Among the visitors were people with Calhoun County.
Officials with the Land Bank originally brought the Riverside Drive project to him last year, but his wife said “no”. She has since had a change of heart and says this will likely be the last house she and her husband rehab.
Backed by a team of local suppliers and contractors, Stark estimates the Riverside home will take him between 2½ to 3 years to complete. Research conducted by Stark revealed that the home had trim on the floors and that was 10- to 12-inches wide and windows on the main floor that had fluted trim that he intends to duplicate.
“All of the interior trim, cabinets, and fixtures I’ll most likely be doing myself,” Stark says. “I’ve bought a fair amount of houses and flipped them for use as rentals. I think I’ve done 11 houses in the last 15 years.”
His expertise has its roots in his childhood. “My dad was in the real estate business and when I was a kid, my dad, brother, sister and I would paint the houses and I would put the floorcoverings in the houses for my dad,” he says.
Stark has come a long way since then and has been able to take advantage of two programs offered by the Land Bank – Transform This Commercial Property and Transform This Home – both of which serve as catalysts to improving dilapidated properties.
Trout-Edwards says the Land Bank currently has 33 sites for sale. All of the properties are listed with locally-owned Troxel Realty
. Some of the listings are homes and some are vacant land.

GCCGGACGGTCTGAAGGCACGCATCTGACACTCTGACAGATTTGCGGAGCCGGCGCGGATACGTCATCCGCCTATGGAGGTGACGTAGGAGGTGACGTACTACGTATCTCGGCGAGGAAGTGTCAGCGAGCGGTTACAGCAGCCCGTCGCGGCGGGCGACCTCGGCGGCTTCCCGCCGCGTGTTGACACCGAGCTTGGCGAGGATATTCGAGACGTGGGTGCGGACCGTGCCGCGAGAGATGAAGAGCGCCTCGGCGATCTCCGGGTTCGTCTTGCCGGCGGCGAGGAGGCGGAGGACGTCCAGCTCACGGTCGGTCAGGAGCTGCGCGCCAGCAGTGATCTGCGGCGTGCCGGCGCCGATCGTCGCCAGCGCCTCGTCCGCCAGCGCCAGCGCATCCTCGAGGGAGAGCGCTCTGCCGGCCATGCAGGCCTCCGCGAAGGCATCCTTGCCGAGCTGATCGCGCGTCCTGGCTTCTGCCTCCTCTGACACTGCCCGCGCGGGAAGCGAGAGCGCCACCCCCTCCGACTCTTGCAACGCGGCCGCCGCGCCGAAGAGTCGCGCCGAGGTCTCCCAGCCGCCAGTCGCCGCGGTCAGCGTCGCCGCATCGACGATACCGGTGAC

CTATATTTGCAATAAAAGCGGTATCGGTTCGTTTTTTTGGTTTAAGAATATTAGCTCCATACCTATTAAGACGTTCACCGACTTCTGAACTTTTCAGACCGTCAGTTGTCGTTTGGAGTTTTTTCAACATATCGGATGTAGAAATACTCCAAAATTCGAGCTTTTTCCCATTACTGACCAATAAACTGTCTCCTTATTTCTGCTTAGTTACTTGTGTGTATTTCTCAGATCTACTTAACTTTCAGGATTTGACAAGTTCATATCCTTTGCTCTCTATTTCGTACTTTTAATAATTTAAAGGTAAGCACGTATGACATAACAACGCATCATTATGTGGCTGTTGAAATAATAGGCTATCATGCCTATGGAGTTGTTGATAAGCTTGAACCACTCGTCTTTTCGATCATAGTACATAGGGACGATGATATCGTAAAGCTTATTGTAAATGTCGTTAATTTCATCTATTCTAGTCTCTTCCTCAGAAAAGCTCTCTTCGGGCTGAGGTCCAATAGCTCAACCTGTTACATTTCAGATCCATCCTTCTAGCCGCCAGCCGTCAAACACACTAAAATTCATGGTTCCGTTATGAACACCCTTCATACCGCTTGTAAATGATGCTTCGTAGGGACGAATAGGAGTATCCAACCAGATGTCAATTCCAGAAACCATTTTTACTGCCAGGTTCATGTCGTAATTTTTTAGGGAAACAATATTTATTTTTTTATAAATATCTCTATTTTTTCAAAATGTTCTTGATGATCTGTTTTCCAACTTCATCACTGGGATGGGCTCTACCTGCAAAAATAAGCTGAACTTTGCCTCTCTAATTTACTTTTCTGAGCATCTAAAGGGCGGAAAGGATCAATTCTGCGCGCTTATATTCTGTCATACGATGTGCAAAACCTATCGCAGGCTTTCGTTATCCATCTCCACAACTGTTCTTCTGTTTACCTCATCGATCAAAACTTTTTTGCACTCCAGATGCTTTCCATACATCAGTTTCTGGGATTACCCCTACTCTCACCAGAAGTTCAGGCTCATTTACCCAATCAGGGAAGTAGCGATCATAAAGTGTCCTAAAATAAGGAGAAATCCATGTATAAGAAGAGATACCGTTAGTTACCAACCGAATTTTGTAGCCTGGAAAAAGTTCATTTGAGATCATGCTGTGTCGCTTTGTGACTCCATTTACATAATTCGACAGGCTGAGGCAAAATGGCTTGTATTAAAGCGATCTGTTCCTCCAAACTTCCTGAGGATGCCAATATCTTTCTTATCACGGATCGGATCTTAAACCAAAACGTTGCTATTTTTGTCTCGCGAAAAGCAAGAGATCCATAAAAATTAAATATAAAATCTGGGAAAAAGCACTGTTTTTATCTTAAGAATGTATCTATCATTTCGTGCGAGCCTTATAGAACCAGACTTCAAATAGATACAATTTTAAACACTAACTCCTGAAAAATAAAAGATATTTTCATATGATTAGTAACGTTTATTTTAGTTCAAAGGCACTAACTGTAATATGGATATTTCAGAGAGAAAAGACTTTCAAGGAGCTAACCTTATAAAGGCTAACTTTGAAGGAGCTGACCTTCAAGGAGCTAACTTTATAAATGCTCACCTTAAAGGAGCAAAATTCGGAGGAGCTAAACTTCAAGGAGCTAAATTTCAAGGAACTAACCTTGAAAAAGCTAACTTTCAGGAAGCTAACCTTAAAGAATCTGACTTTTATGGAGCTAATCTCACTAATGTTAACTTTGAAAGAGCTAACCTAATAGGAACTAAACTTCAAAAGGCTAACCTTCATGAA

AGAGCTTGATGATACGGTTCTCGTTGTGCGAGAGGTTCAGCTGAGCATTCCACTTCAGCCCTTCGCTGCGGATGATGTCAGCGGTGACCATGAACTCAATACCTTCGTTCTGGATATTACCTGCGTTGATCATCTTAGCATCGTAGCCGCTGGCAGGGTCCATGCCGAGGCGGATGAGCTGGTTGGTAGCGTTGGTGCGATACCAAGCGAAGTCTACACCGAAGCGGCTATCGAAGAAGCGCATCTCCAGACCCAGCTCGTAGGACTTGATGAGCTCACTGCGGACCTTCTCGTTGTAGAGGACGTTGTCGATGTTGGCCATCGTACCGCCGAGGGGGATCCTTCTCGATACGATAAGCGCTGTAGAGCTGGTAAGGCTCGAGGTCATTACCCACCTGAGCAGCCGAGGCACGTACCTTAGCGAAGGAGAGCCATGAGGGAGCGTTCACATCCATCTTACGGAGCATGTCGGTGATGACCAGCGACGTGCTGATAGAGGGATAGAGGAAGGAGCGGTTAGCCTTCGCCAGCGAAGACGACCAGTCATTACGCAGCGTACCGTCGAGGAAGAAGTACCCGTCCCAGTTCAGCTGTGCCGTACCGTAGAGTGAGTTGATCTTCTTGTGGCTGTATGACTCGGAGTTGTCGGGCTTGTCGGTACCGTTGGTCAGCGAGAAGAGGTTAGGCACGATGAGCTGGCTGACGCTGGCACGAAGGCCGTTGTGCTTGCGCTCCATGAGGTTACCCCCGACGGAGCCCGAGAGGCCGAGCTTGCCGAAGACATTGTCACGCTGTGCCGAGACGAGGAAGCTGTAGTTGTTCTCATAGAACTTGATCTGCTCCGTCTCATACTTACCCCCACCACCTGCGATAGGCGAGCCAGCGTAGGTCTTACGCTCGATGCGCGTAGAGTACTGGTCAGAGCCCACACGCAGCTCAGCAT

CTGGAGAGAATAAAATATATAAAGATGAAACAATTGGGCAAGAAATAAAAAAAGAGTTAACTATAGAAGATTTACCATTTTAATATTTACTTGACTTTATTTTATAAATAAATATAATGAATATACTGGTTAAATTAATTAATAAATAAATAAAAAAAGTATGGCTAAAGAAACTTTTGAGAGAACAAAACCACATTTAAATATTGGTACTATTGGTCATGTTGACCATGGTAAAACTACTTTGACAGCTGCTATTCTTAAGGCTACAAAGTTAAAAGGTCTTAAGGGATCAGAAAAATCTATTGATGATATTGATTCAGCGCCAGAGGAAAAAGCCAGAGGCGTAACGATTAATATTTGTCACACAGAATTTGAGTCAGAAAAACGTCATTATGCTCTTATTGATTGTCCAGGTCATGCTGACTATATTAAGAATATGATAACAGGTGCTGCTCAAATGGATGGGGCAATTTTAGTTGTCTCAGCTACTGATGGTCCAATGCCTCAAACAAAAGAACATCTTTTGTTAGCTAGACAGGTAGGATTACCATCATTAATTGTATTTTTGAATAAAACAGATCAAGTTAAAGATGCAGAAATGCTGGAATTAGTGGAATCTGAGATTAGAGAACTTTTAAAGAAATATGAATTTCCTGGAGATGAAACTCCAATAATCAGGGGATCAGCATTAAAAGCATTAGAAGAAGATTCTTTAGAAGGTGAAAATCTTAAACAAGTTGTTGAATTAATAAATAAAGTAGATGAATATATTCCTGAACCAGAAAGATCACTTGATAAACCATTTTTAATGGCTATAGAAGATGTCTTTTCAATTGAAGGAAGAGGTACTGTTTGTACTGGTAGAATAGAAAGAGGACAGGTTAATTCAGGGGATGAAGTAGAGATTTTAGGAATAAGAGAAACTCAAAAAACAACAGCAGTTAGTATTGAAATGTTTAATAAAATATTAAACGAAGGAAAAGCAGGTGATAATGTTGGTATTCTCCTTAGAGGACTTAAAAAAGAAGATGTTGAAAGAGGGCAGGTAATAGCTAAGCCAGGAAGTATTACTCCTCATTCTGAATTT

The Land Bank has additional lots in its inventory which are not for sale.
“Some of the houses are structurally unsafe and need to be torn down or there isn’t a market for them,” she says. “They also could be negatively impacting property surrounding them and also could be hotspots for crime.”
With historic homes such as the one on Riverside and one at 26 Fremont Street every effort is made to rehab the property if it is found to be structurally sound, Trout-Edwards says. The Fremont home is undergoing significant preservation work under the guidance of the Land Bank. A fundraiser took place in May to cover the cost of ongoing work.
“We knew with the Riverside house we would need a community partner,” Trout-Edwards says. “There is a time and a place for rehabbing or demolition.”
Another view of the house at 373 Riverside Drive.
She says there’s been an increase in the Transform this Home program.
“Houses are going quicker because of the improved economy,” Trout-Edwards says. “The way that we run it has reduced questions. We do safety inspections so that when we list it folks can see the inspection results so they know what they have to do to take care of the house.